The Bible tells the story this way: "So they went up and spied out the land from the Wilderness of Zin. And they went up through the South and came to Hebron. And the descendants of Anak were there". The city of Hebron had been the ancestral home of Abraham, Isaac, and Jacob, but now it was inhabited by an evil tribe of huge warriors known as the descendants of Anak. The site of these warriors terrified these spies, and they quickly harvested some pomegranates and figs from the orchards of Canaan, and two of them lugged back an enormous cluster of grapes, carrying it on a pole between them. Imagine the excitement when the spies returned to Kadesh Barnea. Their mission had taken 40 days, and nobody knew if they had survived or perished and, day after day, centuries at Israel's parameters, watched for them, and now they're back, all of them safe and sound. But as you know, they were not united. Most of them wanted to live in the safe zone.
So, let's take them and some other stories along the way, and let's talk about how to live in the safe zone. Have you ever heard of these names? Shammua, Shaphat, Igal, Palti, Gaddiel, Gaddi, Ammiel, Sethur, Nahbi, and Geuel? I haven't heard of them before. Have you? No, because these are the names of the ten spies who risked their lives in an espionage mission, only to lose their heart and forget to trust in God, and they came back with a negative report. They discouraged, they disheartened the people of Israel. Those men made three terrible mistakes, and we can make these mistakes ourselves if we're not careful. They fell into three traps, and you and I have to avoid these at all costs. First of all, they maximized the opposition. Oh, how we love to do this. God wants you to go forward. He has adventures, challenges and victories, and meaningful tasks for you, and as you look at the bridge to your future, are you looking at the ropes, or are you lookin' at the holes?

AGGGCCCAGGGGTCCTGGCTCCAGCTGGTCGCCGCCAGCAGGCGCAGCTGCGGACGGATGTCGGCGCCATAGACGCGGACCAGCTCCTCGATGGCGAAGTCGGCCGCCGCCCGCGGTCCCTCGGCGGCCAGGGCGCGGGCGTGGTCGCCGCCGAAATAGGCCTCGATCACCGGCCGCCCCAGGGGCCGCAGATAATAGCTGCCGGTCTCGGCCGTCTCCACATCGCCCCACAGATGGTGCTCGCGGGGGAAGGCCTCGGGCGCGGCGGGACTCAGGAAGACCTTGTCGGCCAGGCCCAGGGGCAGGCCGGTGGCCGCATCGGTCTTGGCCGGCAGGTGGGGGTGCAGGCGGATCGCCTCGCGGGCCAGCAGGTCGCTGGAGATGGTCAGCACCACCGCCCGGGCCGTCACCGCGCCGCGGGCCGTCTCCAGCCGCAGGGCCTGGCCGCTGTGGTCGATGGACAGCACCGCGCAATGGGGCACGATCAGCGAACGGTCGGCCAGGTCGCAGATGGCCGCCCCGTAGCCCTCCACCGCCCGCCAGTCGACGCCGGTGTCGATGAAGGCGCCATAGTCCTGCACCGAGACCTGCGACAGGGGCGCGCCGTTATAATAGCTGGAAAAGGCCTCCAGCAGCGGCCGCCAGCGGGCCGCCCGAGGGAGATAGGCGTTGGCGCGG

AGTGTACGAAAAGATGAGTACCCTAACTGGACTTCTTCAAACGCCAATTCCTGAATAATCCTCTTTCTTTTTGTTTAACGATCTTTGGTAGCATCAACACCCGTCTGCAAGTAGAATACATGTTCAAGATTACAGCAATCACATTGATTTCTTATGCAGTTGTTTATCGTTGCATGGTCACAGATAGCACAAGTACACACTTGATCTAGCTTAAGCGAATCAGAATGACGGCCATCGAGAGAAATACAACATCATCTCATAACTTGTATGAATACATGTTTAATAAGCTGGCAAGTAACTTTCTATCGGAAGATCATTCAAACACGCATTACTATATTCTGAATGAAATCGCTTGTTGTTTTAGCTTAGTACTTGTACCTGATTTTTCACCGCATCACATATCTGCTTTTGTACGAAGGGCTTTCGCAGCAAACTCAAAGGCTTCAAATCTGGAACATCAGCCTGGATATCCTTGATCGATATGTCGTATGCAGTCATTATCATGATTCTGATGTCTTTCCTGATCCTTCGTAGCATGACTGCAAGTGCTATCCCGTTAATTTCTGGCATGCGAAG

In Number 13, the ten spies magnified every threat they looked at. They looked at the bridge God had designed for the future, and they saw only the holes. The Bible says, "The men who had gone up with him said, 'We are not able to go up against these people, for they are stronger than we.' And they gave the children of Israel a bad report of the land which they had spied out, saying, 'The land through which we have gone as spies is a land that devours its inhabitants, and all the people whom we saw in it were men of great stature. There were giants of the descendants of Anak, who came from the giants, and we were like grasshoppers in our own sight, and so we were in their sight.'"
Notice all the holes in the ten unbelieving spies. Here's what they said:
1 - We are not able to go against these people.
2 - They are stronger than we are.
3 - The land devours its inhabitants.
4 - The men are of great stature.
5 - The men are giants.
6 - They are from Anak and the land of the giants.
7 - We are like grasshoppers in our eyes, and we are like grasshoppers in their eyes.